One way to address the previously mentioned challenge is to combine high-density crowdsourced observations with spatial mapping methods. An important investigation was performed by Schneider et al. (2017) in Oslo, Norway. They presented a universal kriging technique for urban NO2 concentration mapping that combines near-real-time crowdsourced observations of urban air quality with output from an air pollution dispersion model. However, high-density crowdsourced measurements may vary among urban micro-environments with different human daily activities and among sparsely distributed conventional in situ measurements. Using the elected mapping methods from previous studies to depict the variation in air pollution on a very fine spatial and temporal scale with new monitoring ways may cause the misclassification of exposure and an underestimation of risk. As the number of valid crowdsourced observations may significantly change due to instrument faults, human error, and other quality issues, the applicability of mapping methods to different sampling sizes needs sound scientific evidence.

In this study, we presented strategies of method selection for PM2.5 concentration mapping based on crowdsourced datasets with varying size. The intra-urban crowdsourced sampling campaign was conducted in the city of Changsha, China, over two periods in different pollution scenarios. The performance of OK, LUR, and regression kriging (RK) in estimating PM2.5 pollution was evaluated and compared with an increasing number of training sites. The best performing method was employed to plot the variation in the hourly PM2.5 concentration and identify the pollution hotspots in the intra-urban area. The results from this study will provide evidence for the method selection of PM2.5 mapping using crowdsourced monitoring and significantly contribute to efficient air pollution mapping and exposure assessment in intra-urban areas.

Figure 1Laser air quality monitor: (a) exterior, (b) measuring principle, and (c, d) scatter plots of hourly PM2.5 concentration from the laser air quality monitor (Y) and national monitoring instrument (X). The black, blue, and red dots indicate PM2.5 observations with a relative error of < 10 %, 10 %–20 %, and > 20 %, respectively. The black and red dotted lines are the 1:1 line and 1:1.2 line as references.


2 Data and methods

2.1 PM2.5 sampling

2.1.1 Measurement instrument

The portable laser air quality monitor SDL307 (produced by Nova Fitness Co., Ltd.) is employed to perform sampling. The monitor manual can be downloaded from (last access: 18 February 2019). This monitor can be conveniently carried with a total size of 7.3 cm × 7.3 cm×2.0 cm (Fig. 1a) and has a resolution of 0.1 µg m−3. It has two monitoring modes, Mode One and Mode Two. Under Mode One, the monitor observes PM2.5 concentration in real time and measurement updates and automatically stores every second, but only has a battery life of 5 h; that is, there are 60 min, a total of 3600 s of measurements if we continuously observe PM2.5 for 1 h in Mode One. Under Mode Two, the monitor repeats the procedure of observing and storing every second for 1 min and then sleeping 5 min (i.e. 10 min, a total of 600 s of measurements per hour), and the battery life is 30 h. According to the test report provided by the Center for Building Environment Test at Tsinghua University, the laser monitors were compared with the regulatory monitor in the lab in the air quality monitoring mode at concentration levels of 21, 63, 106, 212, 454, and 1060 µg m−3 and the relative errors were rather low (within ±20 %) and demonstrated similar patterns between concentration levels except for the 1060 µg m−3 level (, last access: 1 April 2019). The concentration of particulate matter is measured using the light-scattering method (Fig. 1b). The monitor contains a special laser module, and the signals are recorded by a photoelectric receptor when particulate matter passes through laser light. The count and size of particulate matter are then analysed by a microcomputer after the signals are amplified and converted. Their mass concentrations are automatically calculated using a built-in algorithm based on the conversion factor between the light-scattering method and the tapered element oscillating microbalance technology.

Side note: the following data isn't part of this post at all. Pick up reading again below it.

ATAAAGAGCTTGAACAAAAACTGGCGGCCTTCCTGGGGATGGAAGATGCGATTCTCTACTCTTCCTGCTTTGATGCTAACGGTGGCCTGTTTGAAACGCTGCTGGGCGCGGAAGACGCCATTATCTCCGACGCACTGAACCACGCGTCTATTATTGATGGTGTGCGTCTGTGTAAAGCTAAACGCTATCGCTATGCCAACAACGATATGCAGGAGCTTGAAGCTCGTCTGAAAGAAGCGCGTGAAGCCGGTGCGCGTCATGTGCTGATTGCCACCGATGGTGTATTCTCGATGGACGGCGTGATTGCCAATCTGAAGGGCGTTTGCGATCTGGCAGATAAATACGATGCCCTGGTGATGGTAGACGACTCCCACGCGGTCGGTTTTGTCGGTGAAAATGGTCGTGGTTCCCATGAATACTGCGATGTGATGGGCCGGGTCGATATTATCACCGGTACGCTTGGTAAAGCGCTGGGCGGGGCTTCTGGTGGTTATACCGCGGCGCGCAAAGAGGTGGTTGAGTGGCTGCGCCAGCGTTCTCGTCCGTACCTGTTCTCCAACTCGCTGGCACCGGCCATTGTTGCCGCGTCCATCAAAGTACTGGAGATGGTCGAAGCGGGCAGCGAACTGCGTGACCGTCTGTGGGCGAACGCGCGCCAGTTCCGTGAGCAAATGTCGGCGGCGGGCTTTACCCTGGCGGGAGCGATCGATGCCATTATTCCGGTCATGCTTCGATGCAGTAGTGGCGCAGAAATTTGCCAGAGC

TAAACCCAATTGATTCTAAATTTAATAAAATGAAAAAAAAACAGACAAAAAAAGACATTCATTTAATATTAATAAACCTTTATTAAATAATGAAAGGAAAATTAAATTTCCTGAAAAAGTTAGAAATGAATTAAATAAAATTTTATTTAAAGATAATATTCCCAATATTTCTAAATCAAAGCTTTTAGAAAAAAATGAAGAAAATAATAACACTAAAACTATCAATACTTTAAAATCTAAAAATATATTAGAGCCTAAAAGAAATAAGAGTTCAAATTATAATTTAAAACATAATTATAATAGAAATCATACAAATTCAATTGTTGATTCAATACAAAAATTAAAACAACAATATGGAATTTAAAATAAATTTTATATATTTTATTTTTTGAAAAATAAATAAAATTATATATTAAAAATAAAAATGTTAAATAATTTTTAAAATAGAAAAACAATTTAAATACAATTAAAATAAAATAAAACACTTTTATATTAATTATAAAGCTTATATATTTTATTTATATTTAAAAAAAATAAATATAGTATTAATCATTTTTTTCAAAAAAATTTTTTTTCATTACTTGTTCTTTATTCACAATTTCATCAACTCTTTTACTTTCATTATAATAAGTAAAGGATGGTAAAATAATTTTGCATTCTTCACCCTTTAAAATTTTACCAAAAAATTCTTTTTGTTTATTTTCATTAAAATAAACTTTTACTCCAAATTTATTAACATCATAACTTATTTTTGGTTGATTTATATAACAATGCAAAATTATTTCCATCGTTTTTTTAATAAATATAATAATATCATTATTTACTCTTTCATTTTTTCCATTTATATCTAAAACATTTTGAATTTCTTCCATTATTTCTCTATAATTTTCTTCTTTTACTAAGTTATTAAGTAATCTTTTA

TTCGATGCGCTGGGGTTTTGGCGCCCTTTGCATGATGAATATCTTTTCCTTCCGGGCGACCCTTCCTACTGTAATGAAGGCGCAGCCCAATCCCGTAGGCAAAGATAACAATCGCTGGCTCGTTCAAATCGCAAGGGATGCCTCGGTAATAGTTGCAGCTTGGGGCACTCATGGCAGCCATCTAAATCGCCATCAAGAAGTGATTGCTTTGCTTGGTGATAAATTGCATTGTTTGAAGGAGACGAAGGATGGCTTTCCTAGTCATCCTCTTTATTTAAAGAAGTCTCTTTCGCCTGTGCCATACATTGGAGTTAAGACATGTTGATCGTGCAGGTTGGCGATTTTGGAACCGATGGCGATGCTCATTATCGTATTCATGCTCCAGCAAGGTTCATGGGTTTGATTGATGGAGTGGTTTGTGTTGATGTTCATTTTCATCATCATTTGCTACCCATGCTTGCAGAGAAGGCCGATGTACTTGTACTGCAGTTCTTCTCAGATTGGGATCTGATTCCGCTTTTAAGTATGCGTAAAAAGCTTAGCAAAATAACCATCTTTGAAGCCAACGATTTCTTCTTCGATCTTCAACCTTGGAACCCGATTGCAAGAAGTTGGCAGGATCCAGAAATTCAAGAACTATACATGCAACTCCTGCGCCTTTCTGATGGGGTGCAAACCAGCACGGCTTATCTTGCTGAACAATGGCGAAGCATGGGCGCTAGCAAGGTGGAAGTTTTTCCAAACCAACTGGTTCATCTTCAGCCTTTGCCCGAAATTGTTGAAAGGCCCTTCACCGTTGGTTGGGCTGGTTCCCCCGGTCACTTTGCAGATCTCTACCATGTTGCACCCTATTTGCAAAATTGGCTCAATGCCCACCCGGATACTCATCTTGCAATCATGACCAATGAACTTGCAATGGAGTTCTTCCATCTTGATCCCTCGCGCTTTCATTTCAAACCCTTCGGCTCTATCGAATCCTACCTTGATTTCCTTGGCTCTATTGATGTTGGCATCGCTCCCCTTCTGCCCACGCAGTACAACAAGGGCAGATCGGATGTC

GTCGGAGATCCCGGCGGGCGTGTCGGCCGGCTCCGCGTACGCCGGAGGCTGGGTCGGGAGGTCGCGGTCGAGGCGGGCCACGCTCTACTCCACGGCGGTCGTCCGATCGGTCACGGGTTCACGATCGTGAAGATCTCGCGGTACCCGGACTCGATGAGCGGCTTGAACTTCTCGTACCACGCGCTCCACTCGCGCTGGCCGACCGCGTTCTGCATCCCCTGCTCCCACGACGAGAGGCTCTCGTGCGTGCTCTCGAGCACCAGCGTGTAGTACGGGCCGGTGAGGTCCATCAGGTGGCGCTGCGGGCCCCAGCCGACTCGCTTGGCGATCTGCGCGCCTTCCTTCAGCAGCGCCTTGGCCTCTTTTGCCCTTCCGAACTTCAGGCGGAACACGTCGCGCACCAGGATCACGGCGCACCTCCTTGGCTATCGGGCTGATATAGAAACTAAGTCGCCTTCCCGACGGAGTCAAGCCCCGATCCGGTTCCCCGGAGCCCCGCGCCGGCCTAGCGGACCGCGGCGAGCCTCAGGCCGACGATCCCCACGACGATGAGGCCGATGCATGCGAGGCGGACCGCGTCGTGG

To ensure the low inter-sensor variability (i.e. the measurement difference under the same condition) of sampling monitors, we placed 115 laser air quality monitors in the same environment and continuously observed them in Mode Two for 1 week during each of the four seasons. If the absolute value of relative error between the observation of one monitor and the average observations of the other monitors exceeded 5 %, this monitor fell into disuse. This procedure was conducted both indoors and outdoors. Subsequently, 86 monitors with rather stable performance and a small difference between each observation remained. In addition, we randomly selected 30 portable laser air quality monitors to compare with the national monitoring instruments to further guarantee the reliability of the sampling data. First, for ease of operation, three national air quality monitoring stations were selected. Second, for each station, 10 monitors were observed in Mode Two (i.e. 600 s of measurements per hour) next to the national monitoring instrument (∼15 m a.g.l. in the study area) from 08:00 to 20:00 UTC+8 (for all times throughout) on 20–22 December 2015 and from 08:00 to 20:00 on 29–31 December 2015. The hourly PM2.5 concentrations of the evaluation periods were the mean values of 10 min measurements. The weather on 20–22 December was overcast with patchy drizzle and light rain at times, and the relative humidity (RH) ranged from 77 % to 94 %, while the weather on 29–31 December was cloudy with some sunshine and a RH that ranged from 38 % to 67 %.